Inside Hogwarts for the horologists

Just over 5 km from the Swiss border, in the small town of Morteau, you can find the Lycée Edgar Faure, one of the most renowned watchmaking schools in France. Many of its recent alumni have already won awards for their work as independent horologists – including the prestigious FP Journe’s Young Talent Competition and the Gold Medal for Best Apprentice in France. They are also sought after by serious collectors.

A clock school was originally established here in 1836 to teach young unemployed Frenchmen the skills of clock and watchmaking to compete with the Swiss. It closed after 14 years due to lack of funds, but reopened in 1947 under the name Lycée Edgar Faure. When the “quartz crisis” devastated the Swiss watch industry in the 70s, most schools closed, leaving the Edgar Faure Lycée as the only representative. France in the Franco-Swiss watchmaking region.

One of the lesson-making classrooms at the Edgar Faure Lycée

A clock-making classroom at the Edgar Faure Lycée © Beat Schweizer

A student works on a lathe in one of the machining rooms

A student works on a lathe in one of the machining rooms © Beat Schweizer

In clock school, students learn the craft of clock and clock service and maintenance (in addition to general subjects). Most students enter the seven-year program at the age of 14. Many come from the region and their family members are also involved in the business, but the school accepts boarders from all over the country. In their final year, each student must create their own watch with a complication – from a tourbillon to a chiming mechanism to a date display. “In my opinion,” he says Florent Lecomtewho has taught here since 2009 and recently started making his own watches, “they make the school famous.”

Most graduates go on to work as restorers or in production at the plethora of companies operating on both sides of the border. But in the last few years, more people have started out on their own and started their own houses. Even more controversially, some chose to open businesses and workshops in France.

Lyceum graduates (from left) Rémy Cools and John-Mikaël Flaux with Florent Lecomte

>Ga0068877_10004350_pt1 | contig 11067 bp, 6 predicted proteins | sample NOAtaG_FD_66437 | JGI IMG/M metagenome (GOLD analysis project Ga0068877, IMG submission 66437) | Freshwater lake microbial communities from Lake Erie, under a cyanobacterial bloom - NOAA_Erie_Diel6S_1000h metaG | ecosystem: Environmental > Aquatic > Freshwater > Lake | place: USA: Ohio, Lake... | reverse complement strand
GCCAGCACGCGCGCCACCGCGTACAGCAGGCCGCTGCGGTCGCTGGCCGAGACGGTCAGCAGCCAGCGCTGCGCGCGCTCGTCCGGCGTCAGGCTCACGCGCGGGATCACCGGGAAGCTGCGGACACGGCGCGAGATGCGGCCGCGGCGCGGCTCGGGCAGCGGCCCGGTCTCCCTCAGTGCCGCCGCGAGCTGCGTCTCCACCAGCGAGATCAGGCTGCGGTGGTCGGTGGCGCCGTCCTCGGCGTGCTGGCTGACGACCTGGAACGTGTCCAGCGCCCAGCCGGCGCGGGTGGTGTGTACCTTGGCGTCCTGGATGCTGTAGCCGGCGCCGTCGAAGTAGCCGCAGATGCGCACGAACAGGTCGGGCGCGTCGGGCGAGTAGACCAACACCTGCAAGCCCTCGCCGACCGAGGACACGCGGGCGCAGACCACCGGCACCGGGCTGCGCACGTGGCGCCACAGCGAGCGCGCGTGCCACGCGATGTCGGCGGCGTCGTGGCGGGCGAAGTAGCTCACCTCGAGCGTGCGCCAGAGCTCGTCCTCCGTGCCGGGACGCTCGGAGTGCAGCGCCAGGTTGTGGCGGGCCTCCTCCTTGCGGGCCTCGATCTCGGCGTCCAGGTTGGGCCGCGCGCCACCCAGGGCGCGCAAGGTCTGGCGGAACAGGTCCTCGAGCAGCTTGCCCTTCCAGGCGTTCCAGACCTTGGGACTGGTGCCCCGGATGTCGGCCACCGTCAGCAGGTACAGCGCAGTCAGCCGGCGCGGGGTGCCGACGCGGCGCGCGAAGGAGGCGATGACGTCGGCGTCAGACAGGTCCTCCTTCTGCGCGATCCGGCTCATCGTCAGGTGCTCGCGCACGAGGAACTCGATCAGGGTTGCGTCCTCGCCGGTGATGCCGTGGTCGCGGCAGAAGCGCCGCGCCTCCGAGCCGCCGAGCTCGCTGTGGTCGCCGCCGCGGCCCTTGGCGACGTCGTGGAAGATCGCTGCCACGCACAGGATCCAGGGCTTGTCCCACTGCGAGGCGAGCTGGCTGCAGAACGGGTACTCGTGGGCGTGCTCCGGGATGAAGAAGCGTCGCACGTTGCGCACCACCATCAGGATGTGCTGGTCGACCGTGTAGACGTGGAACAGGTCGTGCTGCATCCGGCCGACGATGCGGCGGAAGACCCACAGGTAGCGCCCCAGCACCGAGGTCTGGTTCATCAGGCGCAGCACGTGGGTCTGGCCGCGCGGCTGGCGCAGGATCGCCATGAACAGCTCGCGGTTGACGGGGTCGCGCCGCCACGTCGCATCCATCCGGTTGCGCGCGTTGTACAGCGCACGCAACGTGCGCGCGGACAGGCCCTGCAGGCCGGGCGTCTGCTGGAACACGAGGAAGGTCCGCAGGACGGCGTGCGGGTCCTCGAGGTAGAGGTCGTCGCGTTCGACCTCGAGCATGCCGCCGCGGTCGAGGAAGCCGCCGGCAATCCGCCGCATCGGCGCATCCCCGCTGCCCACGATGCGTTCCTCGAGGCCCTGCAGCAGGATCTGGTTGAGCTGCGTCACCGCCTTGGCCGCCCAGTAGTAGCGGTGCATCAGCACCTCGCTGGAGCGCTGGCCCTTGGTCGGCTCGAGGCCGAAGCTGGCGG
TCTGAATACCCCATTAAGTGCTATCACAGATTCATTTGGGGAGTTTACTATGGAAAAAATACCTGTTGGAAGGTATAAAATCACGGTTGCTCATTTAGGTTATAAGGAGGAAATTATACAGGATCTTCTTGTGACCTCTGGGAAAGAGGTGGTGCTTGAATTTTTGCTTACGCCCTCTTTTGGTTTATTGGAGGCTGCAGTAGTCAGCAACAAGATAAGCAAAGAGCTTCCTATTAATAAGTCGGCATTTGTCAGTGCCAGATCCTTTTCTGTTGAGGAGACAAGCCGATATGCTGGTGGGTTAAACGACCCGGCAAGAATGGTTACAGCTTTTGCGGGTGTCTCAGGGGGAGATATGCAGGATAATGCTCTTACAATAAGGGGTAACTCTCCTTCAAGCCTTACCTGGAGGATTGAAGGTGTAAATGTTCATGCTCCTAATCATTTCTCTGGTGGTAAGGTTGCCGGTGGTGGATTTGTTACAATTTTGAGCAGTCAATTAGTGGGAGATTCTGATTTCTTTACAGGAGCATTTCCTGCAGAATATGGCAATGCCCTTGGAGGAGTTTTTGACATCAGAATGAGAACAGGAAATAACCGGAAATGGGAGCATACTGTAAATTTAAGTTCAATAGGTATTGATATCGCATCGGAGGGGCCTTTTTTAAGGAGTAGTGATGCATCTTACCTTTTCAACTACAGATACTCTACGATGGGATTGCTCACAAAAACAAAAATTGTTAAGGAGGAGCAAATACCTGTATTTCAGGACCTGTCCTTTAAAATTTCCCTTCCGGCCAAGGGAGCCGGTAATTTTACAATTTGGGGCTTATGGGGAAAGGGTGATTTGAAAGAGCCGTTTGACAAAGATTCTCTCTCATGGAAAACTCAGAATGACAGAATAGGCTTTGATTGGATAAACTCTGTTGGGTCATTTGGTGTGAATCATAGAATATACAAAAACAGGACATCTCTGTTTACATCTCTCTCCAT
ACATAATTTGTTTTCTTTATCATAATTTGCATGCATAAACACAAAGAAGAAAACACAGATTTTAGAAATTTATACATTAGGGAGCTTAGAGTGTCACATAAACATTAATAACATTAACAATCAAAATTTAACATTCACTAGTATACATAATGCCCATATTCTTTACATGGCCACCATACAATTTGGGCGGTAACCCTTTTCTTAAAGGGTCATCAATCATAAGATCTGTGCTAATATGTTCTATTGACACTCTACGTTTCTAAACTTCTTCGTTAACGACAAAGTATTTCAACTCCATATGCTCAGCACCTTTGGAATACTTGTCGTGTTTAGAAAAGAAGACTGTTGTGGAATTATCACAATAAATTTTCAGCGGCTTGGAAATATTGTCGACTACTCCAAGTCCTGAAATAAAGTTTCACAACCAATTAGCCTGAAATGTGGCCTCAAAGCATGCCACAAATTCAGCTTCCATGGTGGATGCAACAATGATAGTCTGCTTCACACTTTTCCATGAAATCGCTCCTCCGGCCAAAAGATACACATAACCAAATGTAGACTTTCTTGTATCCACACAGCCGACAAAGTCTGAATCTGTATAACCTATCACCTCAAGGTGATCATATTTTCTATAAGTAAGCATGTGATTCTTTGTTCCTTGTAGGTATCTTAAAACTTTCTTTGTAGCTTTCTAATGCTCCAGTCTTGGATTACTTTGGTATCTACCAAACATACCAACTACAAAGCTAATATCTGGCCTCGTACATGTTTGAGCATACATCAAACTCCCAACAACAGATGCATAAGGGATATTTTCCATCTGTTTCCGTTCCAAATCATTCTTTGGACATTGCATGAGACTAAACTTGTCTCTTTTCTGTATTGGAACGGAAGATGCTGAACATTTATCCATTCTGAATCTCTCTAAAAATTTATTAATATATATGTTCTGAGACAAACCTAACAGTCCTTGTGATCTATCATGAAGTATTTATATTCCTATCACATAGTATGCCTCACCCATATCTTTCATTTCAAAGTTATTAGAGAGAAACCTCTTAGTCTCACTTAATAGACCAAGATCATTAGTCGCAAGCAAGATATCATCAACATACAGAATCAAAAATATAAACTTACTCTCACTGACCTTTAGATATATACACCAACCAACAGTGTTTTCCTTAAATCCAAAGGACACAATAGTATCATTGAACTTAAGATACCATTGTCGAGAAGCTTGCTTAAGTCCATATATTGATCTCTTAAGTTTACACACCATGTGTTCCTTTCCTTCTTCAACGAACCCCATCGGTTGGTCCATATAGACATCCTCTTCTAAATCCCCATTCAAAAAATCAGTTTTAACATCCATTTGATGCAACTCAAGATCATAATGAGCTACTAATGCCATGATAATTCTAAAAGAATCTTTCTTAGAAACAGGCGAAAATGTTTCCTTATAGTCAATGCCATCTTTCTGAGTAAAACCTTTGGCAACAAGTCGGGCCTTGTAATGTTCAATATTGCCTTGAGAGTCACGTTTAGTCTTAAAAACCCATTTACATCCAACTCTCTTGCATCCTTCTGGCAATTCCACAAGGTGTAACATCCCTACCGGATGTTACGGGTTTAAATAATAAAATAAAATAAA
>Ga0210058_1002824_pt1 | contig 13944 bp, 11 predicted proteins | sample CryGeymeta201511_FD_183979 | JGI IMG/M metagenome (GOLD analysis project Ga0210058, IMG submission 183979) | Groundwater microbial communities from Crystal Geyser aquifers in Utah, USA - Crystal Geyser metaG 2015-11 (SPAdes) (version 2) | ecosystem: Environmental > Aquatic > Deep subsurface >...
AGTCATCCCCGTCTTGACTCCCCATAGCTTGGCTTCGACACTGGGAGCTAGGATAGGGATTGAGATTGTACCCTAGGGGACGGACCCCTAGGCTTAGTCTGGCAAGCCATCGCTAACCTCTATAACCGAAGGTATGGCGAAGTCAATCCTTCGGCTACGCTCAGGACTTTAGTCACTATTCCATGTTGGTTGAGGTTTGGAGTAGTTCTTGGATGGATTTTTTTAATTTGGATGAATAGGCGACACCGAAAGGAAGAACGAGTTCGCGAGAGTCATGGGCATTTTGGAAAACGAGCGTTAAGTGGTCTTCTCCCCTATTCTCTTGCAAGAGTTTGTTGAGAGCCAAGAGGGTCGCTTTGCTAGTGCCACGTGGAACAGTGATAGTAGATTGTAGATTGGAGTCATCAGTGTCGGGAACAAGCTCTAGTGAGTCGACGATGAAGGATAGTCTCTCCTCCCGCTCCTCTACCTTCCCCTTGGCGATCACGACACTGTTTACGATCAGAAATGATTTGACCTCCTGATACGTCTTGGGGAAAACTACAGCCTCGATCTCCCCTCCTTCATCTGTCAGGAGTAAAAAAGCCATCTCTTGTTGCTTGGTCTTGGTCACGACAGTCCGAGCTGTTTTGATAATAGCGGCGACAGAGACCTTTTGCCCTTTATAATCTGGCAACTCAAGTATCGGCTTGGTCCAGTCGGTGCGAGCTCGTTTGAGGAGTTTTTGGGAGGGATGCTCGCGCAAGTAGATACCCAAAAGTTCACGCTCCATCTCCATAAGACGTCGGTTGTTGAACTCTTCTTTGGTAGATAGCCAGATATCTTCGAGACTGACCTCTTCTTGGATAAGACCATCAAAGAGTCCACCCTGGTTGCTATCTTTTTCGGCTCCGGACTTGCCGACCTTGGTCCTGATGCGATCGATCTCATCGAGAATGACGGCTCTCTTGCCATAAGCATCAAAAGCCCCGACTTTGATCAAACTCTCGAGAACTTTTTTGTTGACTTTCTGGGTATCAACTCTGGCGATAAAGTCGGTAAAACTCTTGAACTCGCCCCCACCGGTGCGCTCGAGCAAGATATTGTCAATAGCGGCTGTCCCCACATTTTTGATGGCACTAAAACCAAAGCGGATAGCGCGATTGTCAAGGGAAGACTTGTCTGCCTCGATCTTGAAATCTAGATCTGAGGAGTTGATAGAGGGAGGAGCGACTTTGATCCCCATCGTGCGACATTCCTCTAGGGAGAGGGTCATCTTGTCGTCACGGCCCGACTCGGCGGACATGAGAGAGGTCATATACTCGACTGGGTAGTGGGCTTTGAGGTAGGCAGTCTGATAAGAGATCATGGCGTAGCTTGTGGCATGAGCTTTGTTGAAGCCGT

Lyceum graduates (from left) Rémy Cools and John-Mikaël Flaux with Florent Lecomte © Beat Schweizer

Rémy Cools and Theo Auffret both were winners of the FP Journe Young Talent Competition 2018. Cools, who grew up near Morteau, decided to get into watchmaking after visiting a factory (which he now owns). Blancpain), when he was 11 years old. “When I finished my studies, I had the idea of ​​setting up my own workshop,” he says, but decided instead to work for a Swiss manufacturer to learn about commercial production. At 22, he stayed for just three months before feeling confident enough to do it on his own. In 2019, it sold its first watches (each priced at around €85,000) using a subscription model, with collectors paying a portion of the price up front to help with insurance. the production. His Tourbillon Souscription (€85,000) – an improved version of the school-made version – features a 15.5mm tourbillon visible through a domed sapphire crystal, with its winding and adjustment mechanisms located on the caseback instead of the standard crown on the side of the watch. .

John-Mikaël Flaux's tribute to Al-Jazari

John-Mikaël Flaux’s tribute to Al-Jazari © Beat Schweizer

A lyceum student works in a class

A high school student working on a watch © Beat Schweizer

Cools now operates a workshop in Annecy with one employee, and production has increased from nine to 12 per year. It does not intend to grow as big as an independent such as FP Journe (which means around 900 hours per year) instead limit it to between 40 and 50.